francisco lópez
(eeaoa030) 2xCD

Elevator Bath is extremely pleased to present this new double CD set of thematically-linked works from Francisco López, still unquestionably one of the major figures of contemporary experimental music. Machines collects four pieces recorded from 2004-2007, each of which is based upon sounds of machinery (clocks, elevators, and various laboratory and factory equipment) gathered, respectively, in Amsterdam, Leipzig, Barcelona, and Riga.

Yes, these compositions are permeated by an “industrial” sound, but these are very subtle arrangements, even with a wide dynamic scope and with silence playing a lesser role than in much of López’ output. There is a strong rhythmic presence in these recordings, heavy with the weight of machinery. Thick sounds held in crisp clarity.

Blindfold or no,
Machines offers an involving listening experience, drawing the listener deep into the various locales of its sources. And with a running time of more than two and a half hours, this is a substantial and important addition to the world of absolute concrete music by one of the most distinguished and distinctive artists in the field.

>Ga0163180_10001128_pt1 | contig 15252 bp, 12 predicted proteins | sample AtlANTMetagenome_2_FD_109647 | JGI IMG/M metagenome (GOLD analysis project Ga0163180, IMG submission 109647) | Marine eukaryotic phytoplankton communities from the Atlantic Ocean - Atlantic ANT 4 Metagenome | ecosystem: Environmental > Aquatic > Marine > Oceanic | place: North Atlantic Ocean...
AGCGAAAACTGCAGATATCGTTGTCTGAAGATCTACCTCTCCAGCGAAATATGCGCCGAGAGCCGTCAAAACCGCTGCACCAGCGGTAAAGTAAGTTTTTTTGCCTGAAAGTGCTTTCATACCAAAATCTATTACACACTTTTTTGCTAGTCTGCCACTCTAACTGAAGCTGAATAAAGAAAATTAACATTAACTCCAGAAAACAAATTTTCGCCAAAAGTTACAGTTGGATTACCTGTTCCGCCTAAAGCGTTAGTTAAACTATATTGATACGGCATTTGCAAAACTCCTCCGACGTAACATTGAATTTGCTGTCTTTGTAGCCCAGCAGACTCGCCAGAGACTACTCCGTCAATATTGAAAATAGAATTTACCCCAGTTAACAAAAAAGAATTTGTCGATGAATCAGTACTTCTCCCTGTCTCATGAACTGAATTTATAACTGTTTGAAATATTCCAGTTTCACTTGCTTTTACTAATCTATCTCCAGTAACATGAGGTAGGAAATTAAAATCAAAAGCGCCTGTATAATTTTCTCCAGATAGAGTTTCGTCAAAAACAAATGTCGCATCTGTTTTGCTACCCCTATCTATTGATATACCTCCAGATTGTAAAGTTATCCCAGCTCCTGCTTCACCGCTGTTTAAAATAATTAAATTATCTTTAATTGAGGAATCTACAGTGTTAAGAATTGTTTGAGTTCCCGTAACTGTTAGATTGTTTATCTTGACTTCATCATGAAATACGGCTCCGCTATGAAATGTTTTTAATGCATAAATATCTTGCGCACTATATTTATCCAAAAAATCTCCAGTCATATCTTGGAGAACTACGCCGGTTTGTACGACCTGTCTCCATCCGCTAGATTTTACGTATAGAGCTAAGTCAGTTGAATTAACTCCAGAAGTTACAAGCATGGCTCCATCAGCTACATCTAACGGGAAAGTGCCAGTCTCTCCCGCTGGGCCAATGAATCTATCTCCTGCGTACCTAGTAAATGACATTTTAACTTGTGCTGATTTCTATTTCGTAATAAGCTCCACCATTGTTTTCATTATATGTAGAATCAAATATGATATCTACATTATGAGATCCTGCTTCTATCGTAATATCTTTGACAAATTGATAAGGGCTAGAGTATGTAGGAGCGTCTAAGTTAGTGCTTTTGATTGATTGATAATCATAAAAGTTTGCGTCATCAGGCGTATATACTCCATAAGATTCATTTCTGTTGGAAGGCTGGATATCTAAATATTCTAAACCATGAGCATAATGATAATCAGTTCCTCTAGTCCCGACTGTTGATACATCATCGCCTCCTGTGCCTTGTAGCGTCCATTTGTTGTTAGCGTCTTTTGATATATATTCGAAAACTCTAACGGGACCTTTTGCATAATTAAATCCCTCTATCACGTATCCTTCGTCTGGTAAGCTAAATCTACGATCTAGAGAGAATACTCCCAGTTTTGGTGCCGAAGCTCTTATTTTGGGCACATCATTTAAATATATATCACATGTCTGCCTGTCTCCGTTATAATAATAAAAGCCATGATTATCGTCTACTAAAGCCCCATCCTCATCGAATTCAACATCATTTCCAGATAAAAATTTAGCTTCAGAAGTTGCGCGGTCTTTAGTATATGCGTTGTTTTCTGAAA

Packaged inside an elegant printed sleeve with a fold-out insert featuring color photography by the composer. Printed with soy-based ink on 100% recycled paper. This double compact disc set has been issued in an edition of 500 copies.

Track list:


  1. klokken
  2. fahrstühle

  1. labs
  2. fabrikas
click image to enlarge

Francisco López has often used mechanical sounds as source materials, but never so exclusively or explicitly as he does on this collection of recent works. The first piece, "Klokken", is almost shocking in its transparency. It's a montage of clock sounds, nothing more, nothing less, but its sonic clarity is spellbinding considering the complexity of the soundworld it conjures - the layers seem to go on forever. As always with López, the structural deftness of the work allows the listener contemplative room for manoeuvre; it's difficult not to get all metaphysical and start musing on the elasticity of time once you're held in the piece's thrall. "Labs", "Fabrikas", and "Fahrstuhle" are based on sounds from laboratories, factories and elevators respectively; rather than zooming in on the mechanisms themselves, López seems more interested in exploring the resonances they generate in their respective locations.
- Keith Moliné, The Wire

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